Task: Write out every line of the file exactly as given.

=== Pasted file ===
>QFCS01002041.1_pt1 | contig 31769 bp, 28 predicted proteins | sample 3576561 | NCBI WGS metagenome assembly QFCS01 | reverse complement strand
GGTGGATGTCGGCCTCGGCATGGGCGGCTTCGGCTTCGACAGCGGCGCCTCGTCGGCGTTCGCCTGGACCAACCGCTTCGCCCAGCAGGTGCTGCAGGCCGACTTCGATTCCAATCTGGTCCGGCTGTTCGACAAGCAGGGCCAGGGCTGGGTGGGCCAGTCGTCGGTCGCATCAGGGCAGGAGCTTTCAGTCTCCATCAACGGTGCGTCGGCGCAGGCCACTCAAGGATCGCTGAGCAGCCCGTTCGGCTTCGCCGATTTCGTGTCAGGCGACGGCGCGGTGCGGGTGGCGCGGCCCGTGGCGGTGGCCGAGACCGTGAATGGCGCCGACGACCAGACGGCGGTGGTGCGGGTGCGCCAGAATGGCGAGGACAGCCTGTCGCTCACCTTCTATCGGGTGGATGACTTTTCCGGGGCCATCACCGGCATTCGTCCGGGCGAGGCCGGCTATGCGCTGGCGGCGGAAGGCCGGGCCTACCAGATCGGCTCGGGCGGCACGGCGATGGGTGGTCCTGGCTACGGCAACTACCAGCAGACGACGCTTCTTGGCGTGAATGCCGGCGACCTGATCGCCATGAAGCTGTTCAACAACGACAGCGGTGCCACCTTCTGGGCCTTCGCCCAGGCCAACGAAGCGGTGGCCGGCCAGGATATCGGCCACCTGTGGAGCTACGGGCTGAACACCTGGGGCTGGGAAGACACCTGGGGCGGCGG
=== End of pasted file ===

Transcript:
>QFCS01002041.1_pt1 | contig 31769 bp, 28 predicted proteins | sample 3576561 | NCBI WGS metagenome assembly QFCS01 | reverse complement strand
GGTGGATGTCGGCCTCGGCATGGGCGGCTTCGGCTTCGACAGCGGCGCCTCGTCGGCGTTCGCCTGGACCAACCGCTTCGCCCAGCAGGTGCTGCAGGCCGACTTCGATTCCAATCTGGTCCGGCTGTTCGACAAGCAGGGCCAGGGCTGGGTGGGCCAGTCGTCGGTCGCATCAGGGCAGGAGCTTTCAGTCTCCATCAACGGTGCGTCGGCGCAGGCCACTCAAGGATCGCTGAGCAGCCCGTTCGGCTTCGCCGATTTCGTGTCAGGCGACGGCGCGGTGCGGGTGGCGCGGCCCGTGGCGGTGGCCGAGACCGTGAATGGCGCCGACGACCAGACGGCGGTGGTGCGGGTGCGCCAGAATGGCGAGGACAGCCTGTCGCTCACCTTCTATCGGGTGGATGACTTTTCCGGGGCCATCACCGGCATTCGTCCGGGCGAGGCCGGCTATGCGCTGGCGGCGGAAGGCCGGGCCTACCAGATCGGCTCGGGCGGCACGGCGATGGGTGGTCCTGGCTACGGCAACTACCAGCAGACGACGCTTCTTGGCGTGAATGCCGGCGACCTGATCGCCATGAAGCTGTTCAACAACGACAGCGGTGCCACCTTCTGGGCCTTCGCCCAGGCCAACGAAGCGGTGGCCGGCCAGGATATCGGCCACCTGTGGAGCTACGGGCTGAACACCTGGGGCTGGGAAGACACCTGGGGCGGCGG